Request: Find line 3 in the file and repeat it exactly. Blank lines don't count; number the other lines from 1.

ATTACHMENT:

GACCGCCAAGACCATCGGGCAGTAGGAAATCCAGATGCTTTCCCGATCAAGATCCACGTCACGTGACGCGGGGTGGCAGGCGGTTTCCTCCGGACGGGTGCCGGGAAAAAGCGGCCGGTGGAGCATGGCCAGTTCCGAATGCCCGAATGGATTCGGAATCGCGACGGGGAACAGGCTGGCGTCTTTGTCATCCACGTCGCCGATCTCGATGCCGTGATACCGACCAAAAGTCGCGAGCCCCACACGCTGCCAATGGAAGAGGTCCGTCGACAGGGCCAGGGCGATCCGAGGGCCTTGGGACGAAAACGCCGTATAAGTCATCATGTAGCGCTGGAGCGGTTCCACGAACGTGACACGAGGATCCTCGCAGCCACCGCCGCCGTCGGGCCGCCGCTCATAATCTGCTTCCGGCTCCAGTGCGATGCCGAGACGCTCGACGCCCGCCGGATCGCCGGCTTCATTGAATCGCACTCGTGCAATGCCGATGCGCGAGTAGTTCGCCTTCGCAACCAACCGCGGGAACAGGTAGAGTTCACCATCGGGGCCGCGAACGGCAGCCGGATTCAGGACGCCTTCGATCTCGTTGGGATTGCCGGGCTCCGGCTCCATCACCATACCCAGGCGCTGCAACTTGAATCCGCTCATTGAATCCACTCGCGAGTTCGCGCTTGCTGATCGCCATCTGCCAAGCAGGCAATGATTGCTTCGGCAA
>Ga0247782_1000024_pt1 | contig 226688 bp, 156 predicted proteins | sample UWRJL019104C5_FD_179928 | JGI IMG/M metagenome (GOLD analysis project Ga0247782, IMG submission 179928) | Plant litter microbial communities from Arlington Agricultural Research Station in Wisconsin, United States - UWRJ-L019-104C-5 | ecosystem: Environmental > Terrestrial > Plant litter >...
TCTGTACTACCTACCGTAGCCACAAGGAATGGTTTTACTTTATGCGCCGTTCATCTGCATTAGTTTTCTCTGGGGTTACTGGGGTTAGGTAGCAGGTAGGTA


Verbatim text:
TCTGTACTACCTACCGTAGCCACAAGGAATGGTTTTACTTTATGCGCCGTTCATCTGCATTAGTTTTCTCTGGGGTTACTGGGGTTAGGTAGCAGGTAGGTA